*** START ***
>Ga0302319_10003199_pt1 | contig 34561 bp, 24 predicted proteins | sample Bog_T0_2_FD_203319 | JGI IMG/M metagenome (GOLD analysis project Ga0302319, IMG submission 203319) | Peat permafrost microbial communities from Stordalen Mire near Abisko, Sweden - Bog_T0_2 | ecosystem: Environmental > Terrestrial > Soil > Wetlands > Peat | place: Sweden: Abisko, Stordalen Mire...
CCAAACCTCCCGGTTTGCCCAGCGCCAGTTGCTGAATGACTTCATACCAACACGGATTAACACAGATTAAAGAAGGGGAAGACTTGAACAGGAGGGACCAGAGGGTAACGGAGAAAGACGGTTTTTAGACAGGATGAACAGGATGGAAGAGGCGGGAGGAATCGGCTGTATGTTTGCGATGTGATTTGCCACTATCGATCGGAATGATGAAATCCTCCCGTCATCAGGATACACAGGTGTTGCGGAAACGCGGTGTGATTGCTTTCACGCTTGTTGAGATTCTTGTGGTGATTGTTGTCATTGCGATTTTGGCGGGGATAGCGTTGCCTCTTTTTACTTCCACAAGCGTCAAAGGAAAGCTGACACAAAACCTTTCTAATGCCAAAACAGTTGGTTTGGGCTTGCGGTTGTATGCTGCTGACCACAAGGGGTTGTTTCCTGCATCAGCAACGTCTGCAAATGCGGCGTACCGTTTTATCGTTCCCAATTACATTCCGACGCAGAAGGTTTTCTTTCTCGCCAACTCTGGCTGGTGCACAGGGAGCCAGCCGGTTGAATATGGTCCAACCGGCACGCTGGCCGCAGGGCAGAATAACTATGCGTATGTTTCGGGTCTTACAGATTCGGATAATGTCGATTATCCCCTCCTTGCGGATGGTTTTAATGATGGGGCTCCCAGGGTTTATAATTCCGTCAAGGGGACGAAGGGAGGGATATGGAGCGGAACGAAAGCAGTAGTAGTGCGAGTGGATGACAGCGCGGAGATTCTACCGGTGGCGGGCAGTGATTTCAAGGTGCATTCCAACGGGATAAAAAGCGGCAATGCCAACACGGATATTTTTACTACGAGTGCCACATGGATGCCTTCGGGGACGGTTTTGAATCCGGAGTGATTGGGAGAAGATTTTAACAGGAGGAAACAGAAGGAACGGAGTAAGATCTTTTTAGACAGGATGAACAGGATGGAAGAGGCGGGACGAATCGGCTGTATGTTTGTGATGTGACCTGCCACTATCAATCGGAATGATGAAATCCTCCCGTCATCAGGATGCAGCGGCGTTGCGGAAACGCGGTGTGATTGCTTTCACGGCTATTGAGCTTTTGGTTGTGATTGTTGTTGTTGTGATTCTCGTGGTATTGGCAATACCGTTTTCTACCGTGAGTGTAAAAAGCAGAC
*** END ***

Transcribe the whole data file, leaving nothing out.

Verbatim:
>Ga0302319_10003199_pt1 | contig 34561 bp, 24 predicted proteins | sample Bog_T0_2_FD_203319 | JGI IMG/M metagenome (GOLD analysis project Ga0302319, IMG submission 203319) | Peat permafrost microbial communities from Stordalen Mire near Abisko, Sweden - Bog_T0_2 | ecosystem: Environmental > Terrestrial > Soil > Wetlands > Peat | place: Sweden: Abisko, Stordalen Mire...
CCAAACCTCCCGGTTTGCCCAGCGCCAGTTGCTGAATGACTTCATACCAACACGGATTAACACAGATTAAAGAAGGGGAAGACTTGAACAGGAGGGACCAGAGGGTAACGGAGAAAGACGGTTTTTAGACAGGATGAACAGGATGGAAGAGGCGGGAGGAATCGGCTGTATGTTTGCGATGTGATTTGCCACTATCGATCGGAATGATGAAATCCTCCCGTCATCAGGATACACAGGTGTTGCGGAAACGCGGTGTGATTGCTTTCACGCTTGTTGAGATTCTTGTGGTGATTGTTGTCATTGCGATTTTGGCGGGGATAGCGTTGCCTCTTTTTACTTCCACAAGCGTCAAAGGAAAGCTGACACAAAACCTTTCTAATGCCAAAACAGTTGGTTTGGGCTTGCGGTTGTATGCTGCTGACCACAAGGGGTTGTTTCCTGCATCAGCAACGTCTGCAAATGCGGCGTACCGTTTTATCGTTCCCAATTACATTCCGACGCAGAAGGTTTTCTTTCTCGCCAACTCTGGCTGGTGCACAGGGAGCCAGCCGGTTGAATATGGTCCAACCGGCACGCTGGCCGCAGGGCAGAATAACTATGCGTATGTTTCGGGTCTTACAGATTCGGATAATGTCGATTATCCCCTCCTTGCGGATGGTTTTAATGATGGGGCTCCCAGGGTTTATAATTCCGTCAAGGGGACGAAGGGAGGGATATGGAGCGGAACGAAAGCAGTAGTAGTGCGAGTGGATGACAGCGCGGAGATTCTACCGGTGGCGGGCAGTGATTTCAAGGTGCATTCCAACGGGATAAAAAGCGGCAATGCCAACACGGATATTTTTACTACGAGTGCCACATGGATGCCTTCGGGGACGGTTTTGAATCCGGAGTGATTGGGAGAAGATTTTAACAGGAGGAAACAGAAGGAACGGAGTAAGATCTTTTTAGACAGGATGAACAGGATGGAAGAGGCGGGACGAATCGGCTGTATGTTTGTGATGTGACCTGCCACTATCAATCGGAATGATGAAATCCTCCCGTCATCAGGATGCAGCGGCGTTGCGGAAACGCGGTGTGATTGCTTTCACGGCTATTGAGCTTTTGGTTGTGATTGTTGTTGTTGTGATTCTCGTGGTATTGGCAATACCGTTTTCTACCGTGAGTGTAAAAAGCAGAC